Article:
The fact that the complainant heads the District Vishakha Committee against sexual harassment is an indicator of the alarming gaps in the way the Sexual Harassment of Women at Work Place Act, 2013 is being implemented in the country in general, and the judiciary in particular.
On March 25, 2014, 31 women from a nondescript remote village in Chamba, Himachal Pradesh were arrested for protesting against the starting of the work of the 180MW Bajoli Holi Power Project. The opposition to the GMR project is almost 2 years old, but in recent past the situation in the area has become sensitive as Police-on-demand have been stationed to assist the company in carrying out their construction activities by addressing any ‘law and order’ situation. While the women were released on bail the next day, a series of cases were filed against them including promoting enmity between different groups on grounds of religion, race, place of birth, residence, language, doing acts prejudicial to maintenance of harmony, voluntarily causing hurt to deter a public servant from his duty, rioting, unlawful assembly, wrongful restraint, intentional insult with intent to provoke breach of peace, criminal intimidation and using criminal force to commit theft. Despite this, the women continued their 24 hour agitation at the project site. Since then, several incidents of threat and intimidation have occurred, with the local contractors, politicians as well as the District Administration exercising pressure for the women to call off their protest.
In this situation, in April 2014, as groups concerned for the issues being raised by the women and in support of their democratic rights, an independent all women’s fact finding team visited the area and interacted with the local women and men. This document attempts to trace the history and background of the agitation and examine the demands being raised by the communities living in the affected villages. The fact-finding team also shares its observations of the situation on the ground.
“Speak! The Truth Is Still Alive” is an effort to expose and analyse the continuing onslaught of sexual violence against the Dalit girls and women in the state of Haryana in North India. This report i s based on a series of visits by WSS members to villages in the districts of Rohtak, Hisar, Jind, Karnal and Kurukshetra, and interviews with some survivors and their families. WSS holds that it is incumbent on feminists, women’s movements and democratic rights movements to join Dalit movements and Dalit feminists in confronting and questioning the apathy and silence that shrouds the issue of sexual violence against Dalit women in Haryana. This report seeks to bring some of the most recent of these violations under scrutiny, to expose the institutional mechanisms that provide immunity and impunity to perpetrators, and collude with them to attack and intimidate those who are struggling for justice. Click here to read the report.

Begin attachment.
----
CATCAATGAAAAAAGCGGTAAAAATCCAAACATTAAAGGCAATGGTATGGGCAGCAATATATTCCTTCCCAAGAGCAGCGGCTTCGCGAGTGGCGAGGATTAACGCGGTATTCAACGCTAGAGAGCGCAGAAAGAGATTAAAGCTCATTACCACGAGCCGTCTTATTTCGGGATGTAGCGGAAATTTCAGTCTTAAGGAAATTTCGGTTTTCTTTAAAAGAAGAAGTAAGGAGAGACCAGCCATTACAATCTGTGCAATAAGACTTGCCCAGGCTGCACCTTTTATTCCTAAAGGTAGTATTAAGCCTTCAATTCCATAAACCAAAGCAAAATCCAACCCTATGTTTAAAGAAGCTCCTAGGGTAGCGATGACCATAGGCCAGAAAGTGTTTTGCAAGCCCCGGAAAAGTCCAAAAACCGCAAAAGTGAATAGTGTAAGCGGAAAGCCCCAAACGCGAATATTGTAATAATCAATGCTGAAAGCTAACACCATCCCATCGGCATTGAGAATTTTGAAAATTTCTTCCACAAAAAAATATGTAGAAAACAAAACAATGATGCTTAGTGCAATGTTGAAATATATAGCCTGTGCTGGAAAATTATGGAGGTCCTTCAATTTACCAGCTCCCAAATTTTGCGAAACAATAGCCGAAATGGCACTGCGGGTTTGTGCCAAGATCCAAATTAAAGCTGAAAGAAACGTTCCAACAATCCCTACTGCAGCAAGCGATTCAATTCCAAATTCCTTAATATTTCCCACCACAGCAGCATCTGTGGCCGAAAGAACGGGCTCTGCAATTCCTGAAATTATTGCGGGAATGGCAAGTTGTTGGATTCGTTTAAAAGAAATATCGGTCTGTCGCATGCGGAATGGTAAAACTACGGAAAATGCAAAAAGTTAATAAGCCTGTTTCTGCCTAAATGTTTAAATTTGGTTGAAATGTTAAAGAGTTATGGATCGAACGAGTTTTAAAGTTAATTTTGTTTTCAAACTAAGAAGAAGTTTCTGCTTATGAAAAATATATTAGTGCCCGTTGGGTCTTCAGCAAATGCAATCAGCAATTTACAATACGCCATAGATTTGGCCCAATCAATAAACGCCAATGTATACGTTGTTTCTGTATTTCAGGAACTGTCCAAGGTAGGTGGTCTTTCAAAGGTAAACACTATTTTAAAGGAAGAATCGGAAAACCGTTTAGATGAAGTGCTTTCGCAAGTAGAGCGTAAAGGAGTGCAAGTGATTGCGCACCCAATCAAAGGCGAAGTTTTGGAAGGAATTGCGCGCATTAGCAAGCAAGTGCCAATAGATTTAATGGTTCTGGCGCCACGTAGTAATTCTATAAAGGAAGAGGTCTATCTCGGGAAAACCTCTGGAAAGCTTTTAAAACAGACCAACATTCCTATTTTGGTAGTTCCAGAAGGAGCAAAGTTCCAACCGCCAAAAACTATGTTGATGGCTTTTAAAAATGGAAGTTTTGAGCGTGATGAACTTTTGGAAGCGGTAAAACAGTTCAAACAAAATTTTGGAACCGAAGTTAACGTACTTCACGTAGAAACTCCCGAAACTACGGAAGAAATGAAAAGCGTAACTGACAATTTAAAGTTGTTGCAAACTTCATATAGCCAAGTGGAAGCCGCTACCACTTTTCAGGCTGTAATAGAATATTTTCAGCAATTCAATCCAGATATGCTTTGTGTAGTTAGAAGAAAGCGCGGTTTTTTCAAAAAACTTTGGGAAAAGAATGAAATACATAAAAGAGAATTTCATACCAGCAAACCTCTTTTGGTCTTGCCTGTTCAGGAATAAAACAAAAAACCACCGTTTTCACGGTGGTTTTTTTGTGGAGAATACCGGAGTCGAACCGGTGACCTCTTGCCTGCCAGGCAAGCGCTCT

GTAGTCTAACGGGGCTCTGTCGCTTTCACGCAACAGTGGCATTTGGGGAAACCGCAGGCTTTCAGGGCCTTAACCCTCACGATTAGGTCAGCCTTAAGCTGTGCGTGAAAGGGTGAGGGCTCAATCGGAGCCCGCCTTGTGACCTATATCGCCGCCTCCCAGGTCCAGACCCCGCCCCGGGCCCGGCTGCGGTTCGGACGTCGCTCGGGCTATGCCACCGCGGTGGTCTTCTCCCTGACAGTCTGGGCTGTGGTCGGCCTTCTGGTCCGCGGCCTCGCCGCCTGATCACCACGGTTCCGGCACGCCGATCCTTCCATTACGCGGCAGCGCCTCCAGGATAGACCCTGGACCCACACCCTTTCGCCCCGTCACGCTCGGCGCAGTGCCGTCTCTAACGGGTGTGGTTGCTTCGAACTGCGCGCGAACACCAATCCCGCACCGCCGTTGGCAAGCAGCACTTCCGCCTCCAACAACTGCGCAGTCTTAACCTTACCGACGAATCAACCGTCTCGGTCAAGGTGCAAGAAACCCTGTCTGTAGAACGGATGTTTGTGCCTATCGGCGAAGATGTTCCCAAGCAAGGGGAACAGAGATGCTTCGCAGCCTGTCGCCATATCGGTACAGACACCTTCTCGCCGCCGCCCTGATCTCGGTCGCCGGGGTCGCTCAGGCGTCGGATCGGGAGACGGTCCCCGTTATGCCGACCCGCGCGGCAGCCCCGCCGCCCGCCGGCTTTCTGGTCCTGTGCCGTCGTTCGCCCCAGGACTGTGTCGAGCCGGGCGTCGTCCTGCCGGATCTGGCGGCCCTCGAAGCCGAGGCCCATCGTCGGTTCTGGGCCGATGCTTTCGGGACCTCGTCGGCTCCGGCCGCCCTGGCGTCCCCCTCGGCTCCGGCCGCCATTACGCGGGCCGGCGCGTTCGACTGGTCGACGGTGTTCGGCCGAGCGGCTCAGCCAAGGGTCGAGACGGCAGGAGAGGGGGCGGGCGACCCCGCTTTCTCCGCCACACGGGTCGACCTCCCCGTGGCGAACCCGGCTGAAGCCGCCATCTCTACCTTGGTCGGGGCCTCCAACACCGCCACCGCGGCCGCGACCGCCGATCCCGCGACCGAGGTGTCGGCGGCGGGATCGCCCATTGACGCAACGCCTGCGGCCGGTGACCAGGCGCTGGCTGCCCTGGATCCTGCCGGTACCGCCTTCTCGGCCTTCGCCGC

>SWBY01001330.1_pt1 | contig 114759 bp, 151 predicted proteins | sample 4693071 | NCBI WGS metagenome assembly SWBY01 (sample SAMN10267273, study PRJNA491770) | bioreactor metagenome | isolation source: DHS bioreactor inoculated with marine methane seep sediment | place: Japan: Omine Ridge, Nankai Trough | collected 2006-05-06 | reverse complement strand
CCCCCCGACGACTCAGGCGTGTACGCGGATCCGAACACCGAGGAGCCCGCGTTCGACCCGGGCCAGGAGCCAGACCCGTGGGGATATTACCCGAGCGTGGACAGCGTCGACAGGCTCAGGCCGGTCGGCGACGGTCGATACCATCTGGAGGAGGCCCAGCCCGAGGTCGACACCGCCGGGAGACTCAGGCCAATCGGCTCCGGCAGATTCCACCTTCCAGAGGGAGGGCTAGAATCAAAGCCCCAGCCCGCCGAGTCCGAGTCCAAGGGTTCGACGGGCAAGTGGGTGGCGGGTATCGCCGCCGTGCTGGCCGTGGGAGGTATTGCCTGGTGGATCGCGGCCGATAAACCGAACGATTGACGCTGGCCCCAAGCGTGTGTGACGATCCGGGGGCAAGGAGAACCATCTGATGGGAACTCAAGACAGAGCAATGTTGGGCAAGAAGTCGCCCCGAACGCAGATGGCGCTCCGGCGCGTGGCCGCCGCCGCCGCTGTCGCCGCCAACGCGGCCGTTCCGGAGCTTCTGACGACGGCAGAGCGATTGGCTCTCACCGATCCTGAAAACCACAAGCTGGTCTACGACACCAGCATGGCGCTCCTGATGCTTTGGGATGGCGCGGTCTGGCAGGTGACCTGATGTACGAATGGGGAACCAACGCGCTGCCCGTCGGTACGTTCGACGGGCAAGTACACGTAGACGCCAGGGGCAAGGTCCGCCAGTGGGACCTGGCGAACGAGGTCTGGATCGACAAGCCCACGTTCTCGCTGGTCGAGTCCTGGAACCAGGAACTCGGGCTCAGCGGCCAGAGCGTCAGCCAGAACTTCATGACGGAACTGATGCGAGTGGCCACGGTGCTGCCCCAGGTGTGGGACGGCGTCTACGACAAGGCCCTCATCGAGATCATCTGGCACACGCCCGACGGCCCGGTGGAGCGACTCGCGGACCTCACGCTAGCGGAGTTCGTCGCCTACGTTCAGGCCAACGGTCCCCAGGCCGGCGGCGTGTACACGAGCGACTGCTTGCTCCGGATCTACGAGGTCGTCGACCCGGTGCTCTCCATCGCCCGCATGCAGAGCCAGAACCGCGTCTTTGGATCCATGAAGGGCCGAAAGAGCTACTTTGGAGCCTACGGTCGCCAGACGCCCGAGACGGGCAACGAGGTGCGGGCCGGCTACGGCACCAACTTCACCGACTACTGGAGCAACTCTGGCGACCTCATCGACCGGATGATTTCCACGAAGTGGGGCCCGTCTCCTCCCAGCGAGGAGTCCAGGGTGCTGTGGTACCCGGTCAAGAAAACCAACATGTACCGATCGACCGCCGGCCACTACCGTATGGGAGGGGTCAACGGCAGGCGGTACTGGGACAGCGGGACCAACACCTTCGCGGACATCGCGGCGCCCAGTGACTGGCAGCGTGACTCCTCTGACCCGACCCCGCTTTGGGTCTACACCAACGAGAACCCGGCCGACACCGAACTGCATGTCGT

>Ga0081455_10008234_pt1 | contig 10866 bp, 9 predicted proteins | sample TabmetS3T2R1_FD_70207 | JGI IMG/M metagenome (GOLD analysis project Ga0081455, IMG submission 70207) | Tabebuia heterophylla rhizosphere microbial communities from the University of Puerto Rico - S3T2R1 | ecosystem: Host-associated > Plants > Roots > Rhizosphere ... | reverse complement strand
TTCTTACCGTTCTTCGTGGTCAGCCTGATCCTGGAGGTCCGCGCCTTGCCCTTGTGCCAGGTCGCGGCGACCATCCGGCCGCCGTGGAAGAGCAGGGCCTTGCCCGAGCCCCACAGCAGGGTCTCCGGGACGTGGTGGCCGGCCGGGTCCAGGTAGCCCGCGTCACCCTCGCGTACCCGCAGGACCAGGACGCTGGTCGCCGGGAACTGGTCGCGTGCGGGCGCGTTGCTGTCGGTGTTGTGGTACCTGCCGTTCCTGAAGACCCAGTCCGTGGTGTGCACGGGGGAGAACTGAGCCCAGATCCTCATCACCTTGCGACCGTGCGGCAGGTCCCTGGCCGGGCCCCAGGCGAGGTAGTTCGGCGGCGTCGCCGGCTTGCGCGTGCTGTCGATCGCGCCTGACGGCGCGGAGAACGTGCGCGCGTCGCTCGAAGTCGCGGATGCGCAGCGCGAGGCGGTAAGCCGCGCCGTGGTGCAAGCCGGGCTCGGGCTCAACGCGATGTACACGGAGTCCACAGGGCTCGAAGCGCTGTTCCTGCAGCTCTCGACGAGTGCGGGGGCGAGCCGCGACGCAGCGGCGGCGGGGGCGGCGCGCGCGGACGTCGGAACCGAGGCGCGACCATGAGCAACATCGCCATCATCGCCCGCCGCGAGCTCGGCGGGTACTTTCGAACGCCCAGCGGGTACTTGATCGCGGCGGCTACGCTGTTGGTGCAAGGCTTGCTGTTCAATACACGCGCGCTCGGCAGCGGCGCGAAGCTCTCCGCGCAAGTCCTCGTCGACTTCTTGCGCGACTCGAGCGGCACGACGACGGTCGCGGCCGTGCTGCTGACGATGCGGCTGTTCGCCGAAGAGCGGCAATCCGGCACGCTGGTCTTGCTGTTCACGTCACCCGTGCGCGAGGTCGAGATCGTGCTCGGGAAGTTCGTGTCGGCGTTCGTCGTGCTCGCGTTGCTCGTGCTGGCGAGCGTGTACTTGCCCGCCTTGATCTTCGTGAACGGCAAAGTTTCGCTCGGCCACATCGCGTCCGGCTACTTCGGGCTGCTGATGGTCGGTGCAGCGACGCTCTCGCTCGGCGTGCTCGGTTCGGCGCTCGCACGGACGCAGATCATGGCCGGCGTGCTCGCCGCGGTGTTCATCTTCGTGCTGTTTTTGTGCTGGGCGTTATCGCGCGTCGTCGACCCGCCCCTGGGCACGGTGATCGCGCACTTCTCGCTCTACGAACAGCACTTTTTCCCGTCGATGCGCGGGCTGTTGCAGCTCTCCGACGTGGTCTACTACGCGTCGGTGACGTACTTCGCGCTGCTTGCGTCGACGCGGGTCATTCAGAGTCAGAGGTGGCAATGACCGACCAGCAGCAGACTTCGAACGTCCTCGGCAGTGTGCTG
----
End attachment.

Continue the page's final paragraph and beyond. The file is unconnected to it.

On this day, 10 years after her brutal murder, let us remember Manorama who was raped and killed by the Indian Army. As people of a country that claims to be free, let us resolve to unite across all states and demand:
• Action in pending cases of sexual violence perpetrated by state forces in the Northeast, Kashmir, Chhattisgarh, Odisha and other situations of conflict.
• Withdrawal of armed forces from civilian areas.
• Repeal of AFSPA and other laws that provide impunity to armed forces.
• Justice for women as citizens of this country and not as subjects under martial law.
• Implementation of the Verma Commission guidelines relating to sexual offences in conflict areas.
Join the campaign to repeal AFSPA. Distribute this pamphlet freely.